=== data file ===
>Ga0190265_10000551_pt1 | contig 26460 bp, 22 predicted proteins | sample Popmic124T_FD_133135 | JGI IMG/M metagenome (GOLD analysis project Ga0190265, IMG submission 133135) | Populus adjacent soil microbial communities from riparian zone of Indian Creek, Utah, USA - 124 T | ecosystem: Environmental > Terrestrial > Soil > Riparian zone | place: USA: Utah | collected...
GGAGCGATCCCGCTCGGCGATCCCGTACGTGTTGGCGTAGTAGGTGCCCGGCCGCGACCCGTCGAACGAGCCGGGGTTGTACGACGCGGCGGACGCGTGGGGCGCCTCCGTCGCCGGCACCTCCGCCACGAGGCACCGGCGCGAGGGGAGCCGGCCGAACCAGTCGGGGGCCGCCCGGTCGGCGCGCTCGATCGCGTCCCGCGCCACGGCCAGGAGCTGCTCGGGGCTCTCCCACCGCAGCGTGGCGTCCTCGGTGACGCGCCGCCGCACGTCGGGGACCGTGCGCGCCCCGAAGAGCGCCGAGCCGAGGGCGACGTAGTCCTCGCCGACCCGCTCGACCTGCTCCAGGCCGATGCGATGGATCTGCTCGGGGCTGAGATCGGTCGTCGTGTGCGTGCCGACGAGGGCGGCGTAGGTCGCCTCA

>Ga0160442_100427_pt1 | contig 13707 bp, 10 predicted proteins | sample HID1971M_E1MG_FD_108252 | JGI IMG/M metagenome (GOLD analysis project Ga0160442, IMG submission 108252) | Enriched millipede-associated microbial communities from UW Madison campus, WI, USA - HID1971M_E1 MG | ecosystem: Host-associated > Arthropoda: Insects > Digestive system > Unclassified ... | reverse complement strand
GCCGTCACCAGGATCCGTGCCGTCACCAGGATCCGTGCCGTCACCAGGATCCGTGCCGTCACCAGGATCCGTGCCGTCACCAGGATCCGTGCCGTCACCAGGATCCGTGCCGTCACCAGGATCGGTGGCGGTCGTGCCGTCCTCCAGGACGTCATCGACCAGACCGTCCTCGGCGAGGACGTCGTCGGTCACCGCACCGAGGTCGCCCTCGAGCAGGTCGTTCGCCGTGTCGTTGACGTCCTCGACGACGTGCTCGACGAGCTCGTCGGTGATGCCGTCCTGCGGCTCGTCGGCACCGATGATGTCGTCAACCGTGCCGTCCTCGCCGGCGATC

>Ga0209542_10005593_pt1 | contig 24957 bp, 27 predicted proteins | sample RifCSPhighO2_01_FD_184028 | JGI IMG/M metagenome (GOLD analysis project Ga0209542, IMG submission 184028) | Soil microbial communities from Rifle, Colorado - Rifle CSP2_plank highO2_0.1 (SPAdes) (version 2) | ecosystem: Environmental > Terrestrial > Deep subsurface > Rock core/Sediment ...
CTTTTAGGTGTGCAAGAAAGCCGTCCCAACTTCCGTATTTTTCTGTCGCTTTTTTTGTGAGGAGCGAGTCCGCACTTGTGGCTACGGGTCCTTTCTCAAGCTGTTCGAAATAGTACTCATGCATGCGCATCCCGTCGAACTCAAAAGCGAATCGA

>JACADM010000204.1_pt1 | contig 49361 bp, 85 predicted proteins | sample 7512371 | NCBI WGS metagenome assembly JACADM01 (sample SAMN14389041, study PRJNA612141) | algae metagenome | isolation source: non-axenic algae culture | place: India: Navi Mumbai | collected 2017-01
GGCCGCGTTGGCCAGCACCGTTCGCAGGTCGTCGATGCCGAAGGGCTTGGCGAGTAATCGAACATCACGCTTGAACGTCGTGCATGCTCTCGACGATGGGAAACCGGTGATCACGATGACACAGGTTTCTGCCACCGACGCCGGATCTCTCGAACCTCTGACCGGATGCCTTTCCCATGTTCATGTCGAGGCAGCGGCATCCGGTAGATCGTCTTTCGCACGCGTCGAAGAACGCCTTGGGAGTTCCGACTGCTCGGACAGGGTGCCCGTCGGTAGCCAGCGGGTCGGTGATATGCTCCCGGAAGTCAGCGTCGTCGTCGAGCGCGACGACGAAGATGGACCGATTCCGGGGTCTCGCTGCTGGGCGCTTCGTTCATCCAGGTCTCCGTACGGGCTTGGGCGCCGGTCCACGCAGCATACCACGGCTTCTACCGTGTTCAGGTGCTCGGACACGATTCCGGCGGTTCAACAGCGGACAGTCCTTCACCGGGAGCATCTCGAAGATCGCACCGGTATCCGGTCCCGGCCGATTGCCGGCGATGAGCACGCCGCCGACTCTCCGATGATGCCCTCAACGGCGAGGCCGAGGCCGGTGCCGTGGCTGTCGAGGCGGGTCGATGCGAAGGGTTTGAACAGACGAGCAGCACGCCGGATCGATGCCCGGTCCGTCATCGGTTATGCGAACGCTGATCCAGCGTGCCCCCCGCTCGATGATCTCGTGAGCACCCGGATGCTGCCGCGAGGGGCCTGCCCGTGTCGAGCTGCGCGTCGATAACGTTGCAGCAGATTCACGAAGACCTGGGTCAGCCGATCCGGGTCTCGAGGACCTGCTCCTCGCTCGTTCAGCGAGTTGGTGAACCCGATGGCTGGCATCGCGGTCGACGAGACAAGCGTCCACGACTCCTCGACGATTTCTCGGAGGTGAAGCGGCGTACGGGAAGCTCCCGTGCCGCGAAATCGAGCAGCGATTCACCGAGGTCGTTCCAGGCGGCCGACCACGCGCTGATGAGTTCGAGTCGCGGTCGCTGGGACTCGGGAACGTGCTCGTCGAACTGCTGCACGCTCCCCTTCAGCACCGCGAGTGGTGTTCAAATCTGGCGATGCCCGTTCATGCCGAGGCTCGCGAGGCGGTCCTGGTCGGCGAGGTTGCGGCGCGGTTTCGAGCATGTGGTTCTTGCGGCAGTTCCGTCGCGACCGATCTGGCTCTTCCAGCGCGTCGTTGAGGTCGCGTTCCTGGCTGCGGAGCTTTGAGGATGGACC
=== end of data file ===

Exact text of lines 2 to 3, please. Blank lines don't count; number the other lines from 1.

GGAGCGATCCCGCTCGGCGATCCCGTACGTGTTGGCGTAGTAGGTGCCCGGCCGCGACCCGTCGAACGAGCCGGGGTTGTACGACGCGGCGGACGCGTGGGGCGCCTCCGTCGCCGGCACCTCCGCCACGAGGCACCGGCGCGAGGGGAGCCGGCCGAACCAGTCGGGGGCCGCCCGGTCGGCGCGCTCGATCGCGTCCCGCGCCACGGCCAGGAGCTGCTCGGGGCTCTCCCACCGCAGCGTGGCGTCCTCGGTGACGCGCCGCCGCACGTCGGGGACCGTGCGCGCCCCGAAGAGCGCCGAGCCGAGGGCGACGTAGTCCTCGCCGACCCGCTCGACCTGCTCCAGGCCGATGCGATGGATCTGCTCGGGGCTGAGATCGGTCGTCGTGTGCGTGCCGACGAGGGCGGCGTAGGTCGCCTCA

>Ga0160442_100427_pt1 | contig 13707 bp, 10 predicted proteins | sample HID1971M_E1MG_FD_108252 | JGI IMG/M metagenome (GOLD analysis project Ga0160442, IMG submission 108252) | Enriched millipede-associated microbial communities from UW Madison campus, WI, USA - HID1971M_E1 MG | ecosystem: Host-associated > Arthropoda: Insects > Digestive system > Unclassified ... | reverse complement strand